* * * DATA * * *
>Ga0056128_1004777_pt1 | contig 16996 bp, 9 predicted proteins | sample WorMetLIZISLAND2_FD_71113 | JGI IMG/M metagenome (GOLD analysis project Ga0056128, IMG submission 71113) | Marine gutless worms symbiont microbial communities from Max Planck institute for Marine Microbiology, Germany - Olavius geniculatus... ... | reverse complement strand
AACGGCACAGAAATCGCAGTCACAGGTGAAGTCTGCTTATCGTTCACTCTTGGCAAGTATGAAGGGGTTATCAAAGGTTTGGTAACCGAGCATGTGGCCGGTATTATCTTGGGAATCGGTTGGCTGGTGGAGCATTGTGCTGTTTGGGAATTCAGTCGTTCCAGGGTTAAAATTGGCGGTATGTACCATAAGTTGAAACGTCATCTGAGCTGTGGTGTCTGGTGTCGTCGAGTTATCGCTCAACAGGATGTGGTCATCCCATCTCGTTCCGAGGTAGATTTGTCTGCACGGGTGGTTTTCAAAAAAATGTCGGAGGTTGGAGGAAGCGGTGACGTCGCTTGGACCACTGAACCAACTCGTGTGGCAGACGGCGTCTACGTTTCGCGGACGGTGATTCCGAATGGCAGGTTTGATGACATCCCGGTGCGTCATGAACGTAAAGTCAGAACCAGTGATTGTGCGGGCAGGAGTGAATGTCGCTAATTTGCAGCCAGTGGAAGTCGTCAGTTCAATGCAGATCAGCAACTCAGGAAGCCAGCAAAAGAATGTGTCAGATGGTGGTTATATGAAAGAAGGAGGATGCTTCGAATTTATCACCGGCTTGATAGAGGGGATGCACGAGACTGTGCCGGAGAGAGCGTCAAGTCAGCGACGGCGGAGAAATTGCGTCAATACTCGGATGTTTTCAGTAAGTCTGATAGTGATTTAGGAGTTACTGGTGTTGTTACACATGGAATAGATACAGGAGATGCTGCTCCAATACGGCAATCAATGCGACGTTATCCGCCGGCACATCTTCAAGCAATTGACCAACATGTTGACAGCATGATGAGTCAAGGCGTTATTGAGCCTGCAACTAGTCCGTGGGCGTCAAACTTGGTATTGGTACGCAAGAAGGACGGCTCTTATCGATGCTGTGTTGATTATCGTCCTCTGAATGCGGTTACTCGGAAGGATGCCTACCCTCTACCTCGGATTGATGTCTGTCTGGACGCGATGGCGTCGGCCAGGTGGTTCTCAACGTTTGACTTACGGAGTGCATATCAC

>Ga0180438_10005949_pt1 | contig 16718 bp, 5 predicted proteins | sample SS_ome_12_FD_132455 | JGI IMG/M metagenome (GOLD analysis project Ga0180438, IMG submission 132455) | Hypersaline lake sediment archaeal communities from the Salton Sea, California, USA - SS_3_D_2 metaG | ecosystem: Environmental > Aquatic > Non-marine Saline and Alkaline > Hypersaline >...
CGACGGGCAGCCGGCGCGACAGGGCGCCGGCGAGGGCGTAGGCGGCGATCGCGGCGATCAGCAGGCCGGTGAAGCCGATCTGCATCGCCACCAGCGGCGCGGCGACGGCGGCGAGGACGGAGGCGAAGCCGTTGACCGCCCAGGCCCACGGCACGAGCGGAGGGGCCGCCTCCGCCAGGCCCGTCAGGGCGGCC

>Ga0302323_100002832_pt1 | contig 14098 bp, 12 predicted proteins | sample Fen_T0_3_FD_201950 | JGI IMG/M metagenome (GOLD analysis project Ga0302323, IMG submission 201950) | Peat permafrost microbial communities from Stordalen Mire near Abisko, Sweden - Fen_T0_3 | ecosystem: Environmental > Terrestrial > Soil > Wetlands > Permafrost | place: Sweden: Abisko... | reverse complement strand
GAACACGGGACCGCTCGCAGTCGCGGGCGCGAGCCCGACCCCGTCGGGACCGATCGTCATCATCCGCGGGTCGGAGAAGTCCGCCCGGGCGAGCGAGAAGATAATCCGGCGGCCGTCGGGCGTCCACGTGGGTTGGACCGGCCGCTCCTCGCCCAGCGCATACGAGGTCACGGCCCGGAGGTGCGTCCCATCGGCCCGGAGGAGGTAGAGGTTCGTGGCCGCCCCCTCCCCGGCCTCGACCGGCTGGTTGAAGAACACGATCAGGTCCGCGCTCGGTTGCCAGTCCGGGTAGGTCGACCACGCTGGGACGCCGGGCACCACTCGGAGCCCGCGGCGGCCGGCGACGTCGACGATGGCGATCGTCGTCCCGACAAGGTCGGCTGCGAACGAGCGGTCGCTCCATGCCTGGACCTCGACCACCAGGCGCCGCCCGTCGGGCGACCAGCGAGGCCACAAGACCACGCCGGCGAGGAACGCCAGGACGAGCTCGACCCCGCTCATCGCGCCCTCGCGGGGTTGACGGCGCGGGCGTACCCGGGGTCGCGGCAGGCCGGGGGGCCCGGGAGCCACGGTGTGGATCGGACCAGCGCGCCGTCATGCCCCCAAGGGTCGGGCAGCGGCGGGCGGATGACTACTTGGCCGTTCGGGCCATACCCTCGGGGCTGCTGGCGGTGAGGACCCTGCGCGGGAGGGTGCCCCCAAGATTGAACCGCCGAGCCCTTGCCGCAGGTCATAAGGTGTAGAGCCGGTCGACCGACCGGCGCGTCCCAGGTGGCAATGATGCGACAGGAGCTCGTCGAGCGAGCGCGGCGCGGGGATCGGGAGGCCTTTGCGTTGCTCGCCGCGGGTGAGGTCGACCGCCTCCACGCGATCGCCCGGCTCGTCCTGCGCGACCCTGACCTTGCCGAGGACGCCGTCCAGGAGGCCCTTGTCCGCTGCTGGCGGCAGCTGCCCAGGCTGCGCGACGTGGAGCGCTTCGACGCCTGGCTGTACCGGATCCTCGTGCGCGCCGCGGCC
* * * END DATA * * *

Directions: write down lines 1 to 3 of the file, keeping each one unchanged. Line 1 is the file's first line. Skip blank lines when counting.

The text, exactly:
>Ga0056128_1004777_pt1 | contig 16996 bp, 9 predicted proteins | sample WorMetLIZISLAND2_FD_71113 | JGI IMG/M metagenome (GOLD analysis project Ga0056128, IMG submission 71113) | Marine gutless worms symbiont microbial communities from Max Planck institute for Marine Microbiology, Germany - Olavius geniculatus... ... | reverse complement strand
AACGGCACAGAAATCGCAGTCACAGGTGAAGTCTGCTTATCGTTCACTCTTGGCAAGTATGAAGGGGTTATCAAAGGTTTGGTAACCGAGCATGTGGCCGGTATTATCTTGGGAATCGGTTGGCTGGTGGAGCATTGTGCTGTTTGGGAATTCAGTCGTTCCAGGGTTAAAATTGGCGGTATGTACCATAAGTTGAAACGTCATCTGAGCTGTGGTGTCTGGTGTCGTCGAGTTATCGCTCAACAGGATGTGGTCATCCCATCTCGTTCCGAGGTAGATTTGTCTGCACGGGTGGTTTTCAAAAAAATGTCGGAGGTTGGAGGAAGCGGTGACGTCGCTTGGACCACTGAACCAACTCGTGTGGCAGACGGCGTCTACGTTTCGCGGACGGTGATTCCGAATGGCAGGTTTGATGACATCCCGGTGCGTCATGAACGTAAAGTCAGAACCAGTGATTGTGCGGGCAGGAGTGAATGTCGCTAATTTGCAGCCAGTGGAAGTCGTCAGTTCAATGCAGATCAGCAACTCAGGAAGCCAGCAAAAGAATGTGTCAGATGGTGGTTATATGAAAGAAGGAGGATGCTTCGAATTTATCACCGGCTTGATAGAGGGGATGCACGAGACTGTGCCGGAGAGAGCGTCAAGTCAGCGACGGCGGAGAAATTGCGTCAATACTCGGATGTTTTCAGTAAGTCTGATAGTGATTTAGGAGTTACTGGTGTTGTTACACATGGAATAGATACAGGAGATGCTGCTCCAATACGGCAATCAATGCGACGTTATCCGCCGGCACATCTTCAAGCAATTGACCAACATGTTGACAGCATGATGAGTCAAGGCGTTATTGAGCCTGCAACTAGTCCGTGGGCGTCAAACTTGGTATTGGTACGCAAGAAGGACGGCTCTTATCGATGCTGTGTTGATTATCGTCCTCTGAATGCGGTTACTCGGAAGGATGCCTACCCTCTACCTCGGATTGATGTCTGTCTGGACGCGATGGCGTCGGCCAGGTGGTTCTCAACGTTTGACTTACGGAGTGCATATCAC

>Ga0180438_10005949_pt1 | contig 16718 bp, 5 predicted proteins | sample SS_ome_12_FD_132455 | JGI IMG/M metagenome (GOLD analysis project Ga0180438, IMG submission 132455) | Hypersaline lake sediment archaeal communities from the Salton Sea, California, USA - SS_3_D_2 metaG | ecosystem: Environmental > Aquatic > Non-marine Saline and Alkaline > Hypersaline >...